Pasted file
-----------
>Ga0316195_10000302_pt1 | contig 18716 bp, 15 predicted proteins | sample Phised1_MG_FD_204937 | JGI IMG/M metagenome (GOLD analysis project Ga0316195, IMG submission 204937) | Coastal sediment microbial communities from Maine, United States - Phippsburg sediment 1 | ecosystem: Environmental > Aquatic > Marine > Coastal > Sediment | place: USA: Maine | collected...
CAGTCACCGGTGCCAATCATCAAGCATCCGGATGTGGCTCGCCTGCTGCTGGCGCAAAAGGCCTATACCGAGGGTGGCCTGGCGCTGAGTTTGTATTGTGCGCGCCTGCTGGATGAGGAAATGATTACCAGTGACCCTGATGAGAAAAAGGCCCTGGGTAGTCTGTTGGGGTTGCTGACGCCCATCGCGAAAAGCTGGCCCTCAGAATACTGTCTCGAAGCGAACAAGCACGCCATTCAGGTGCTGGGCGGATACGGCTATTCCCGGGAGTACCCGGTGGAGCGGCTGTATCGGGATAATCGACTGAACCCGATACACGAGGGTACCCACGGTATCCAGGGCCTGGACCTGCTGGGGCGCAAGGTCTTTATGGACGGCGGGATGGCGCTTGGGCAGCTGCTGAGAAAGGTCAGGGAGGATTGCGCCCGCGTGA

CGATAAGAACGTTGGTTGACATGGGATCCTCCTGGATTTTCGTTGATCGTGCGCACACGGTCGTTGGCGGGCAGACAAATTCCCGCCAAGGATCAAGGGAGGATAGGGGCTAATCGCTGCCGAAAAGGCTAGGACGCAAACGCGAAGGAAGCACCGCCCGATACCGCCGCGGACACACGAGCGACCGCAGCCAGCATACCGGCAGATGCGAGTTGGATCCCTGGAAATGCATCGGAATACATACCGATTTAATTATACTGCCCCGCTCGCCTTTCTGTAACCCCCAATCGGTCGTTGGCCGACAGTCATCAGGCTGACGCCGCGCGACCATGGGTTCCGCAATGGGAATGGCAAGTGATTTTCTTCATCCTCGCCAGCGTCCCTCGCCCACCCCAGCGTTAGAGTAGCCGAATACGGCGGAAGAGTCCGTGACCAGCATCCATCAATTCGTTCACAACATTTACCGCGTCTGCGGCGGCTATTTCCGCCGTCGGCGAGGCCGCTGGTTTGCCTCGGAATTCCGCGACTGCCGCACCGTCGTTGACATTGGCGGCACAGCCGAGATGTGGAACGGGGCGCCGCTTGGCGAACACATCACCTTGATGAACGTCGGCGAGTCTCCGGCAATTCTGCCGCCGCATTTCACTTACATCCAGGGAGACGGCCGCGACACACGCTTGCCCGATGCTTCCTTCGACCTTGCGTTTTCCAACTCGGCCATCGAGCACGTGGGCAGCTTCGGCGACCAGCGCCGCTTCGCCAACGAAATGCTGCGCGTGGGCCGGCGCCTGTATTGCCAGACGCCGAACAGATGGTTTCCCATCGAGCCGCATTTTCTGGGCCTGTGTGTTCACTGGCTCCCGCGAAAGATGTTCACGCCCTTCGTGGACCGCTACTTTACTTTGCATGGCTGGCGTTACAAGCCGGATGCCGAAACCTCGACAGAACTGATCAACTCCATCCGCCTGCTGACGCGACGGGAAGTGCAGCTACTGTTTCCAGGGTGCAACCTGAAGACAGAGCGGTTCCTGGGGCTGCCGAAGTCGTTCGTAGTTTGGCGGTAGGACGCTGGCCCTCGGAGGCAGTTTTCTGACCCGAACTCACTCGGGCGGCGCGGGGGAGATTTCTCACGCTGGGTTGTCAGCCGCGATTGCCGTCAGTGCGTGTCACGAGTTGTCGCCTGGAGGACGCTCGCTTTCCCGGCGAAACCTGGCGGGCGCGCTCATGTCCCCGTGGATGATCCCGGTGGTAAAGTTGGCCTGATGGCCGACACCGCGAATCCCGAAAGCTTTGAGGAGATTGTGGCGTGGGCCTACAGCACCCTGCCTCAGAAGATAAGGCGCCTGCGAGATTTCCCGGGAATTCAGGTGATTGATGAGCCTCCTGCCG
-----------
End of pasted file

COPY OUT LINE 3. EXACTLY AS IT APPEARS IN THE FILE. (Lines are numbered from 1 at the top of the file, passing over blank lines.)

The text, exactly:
CGATAAGAACGTTGGTTGACATGGGATCCTCCTGGATTTTCGTTGATCGTGCGCACACGGTCGTTGGCGGGCAGACAAATTCCCGCCAAGGATCAAGGGAGGATAGGGGCTAATCGCTGCCGAAAAGGCTAGGACGCAAACGCGAAGGAAGCACCGCCCGATACCGCCGCGGACACACGAGCGACCGCAGCCAGCATACCGGCAGATGCGAGTTGGATCCCTGGAAATGCATCGGAATACATACCGATTTAATTATACTGCCCCGCTCGCCTTTCTGTAACCCCCAATCGGTCGTTGGCCGACAGTCATCAGGCTGACGCCGCGCGACCATGGGTTCCGCAATGGGAATGGCAAGTGATTTTCTTCATCCTCGCCAGCGTCCCTCGCCCACCCCAGCGTTAGAGTAGCCGAATACGGCGGAAGAGTCCGTGACCAGCATCCATCAATTCGTTCACAACATTTACCGCGTCTGCGGCGGCTATTTCCGCCGTCGGCGAGGCCGCTGGTTTGCCTCGGAATTCCGCGACTGCCGCACCGTCGTTGACATTGGCGGCACAGCCGAGATGTGGAACGGGGCGCCGCTTGGCGAACACATCACCTTGATGAACGTCGGCGAGTCTCCGGCAATTCTGCCGCCGCATTTCACTTACATCCAGGGAGACGGCCGCGACACACGCTTGCCCGATGCTTCCTTCGACCTTGCGTTTTCCAACTCGGCCATCGAGCACGTGGGCAGCTTCGGCGACCAGCGCCGCTTCGCCAACGAAATGCTGCGCGTGGGCCGGCGCCTGTATTGCCAGACGCCGAACAGATGGTTTCCCATCGAGCCGCATTTTCTGGGCCTGTGTGTTCACTGGCTCCCGCGAAAGATGTTCACGCCCTTCGTGGACCGCTACTTTACTTTGCATGGCTGGCGTTACAAGCCGGATGCCGAAACCTCGACAGAACTGATCAACTCCATCCGCCTGCTGACGCGACGGGAAGTGCAGCTACTGTTTCCAGGGTGCAACCTGAAGACAGAGCGGTTCCTGGGGCTGCCGAAGTCGTTCGTAGTTTGGCGGTAGGACGCTGGCCCTCGGAGGCAGTTTTCTGACCCGAACTCACTCGGGCGGCGCGGGGGAGATTTCTCACGCTGGGTTGTCAGCCGCGATTGCCGTCAGTGCGTGTCACGAGTTGTCGCCTGGAGGACGCTCGCTTTCCCGGCGAAACCTGGCGGGCGCGCTCATGTCCCCGTGGATGATCCCGGTGGTAAAGTTGGCCTGATGGCCGACACCGCGAATCCCGAAAGCTTTGAGGAGATTGTGGCGTGGGCCTACAGCACCCTGCCTCAGAAGATAAGGCGCCTGCGAGATTTCCCGGGAATTCAGGTGATTGATGAGCCTCCTGCCG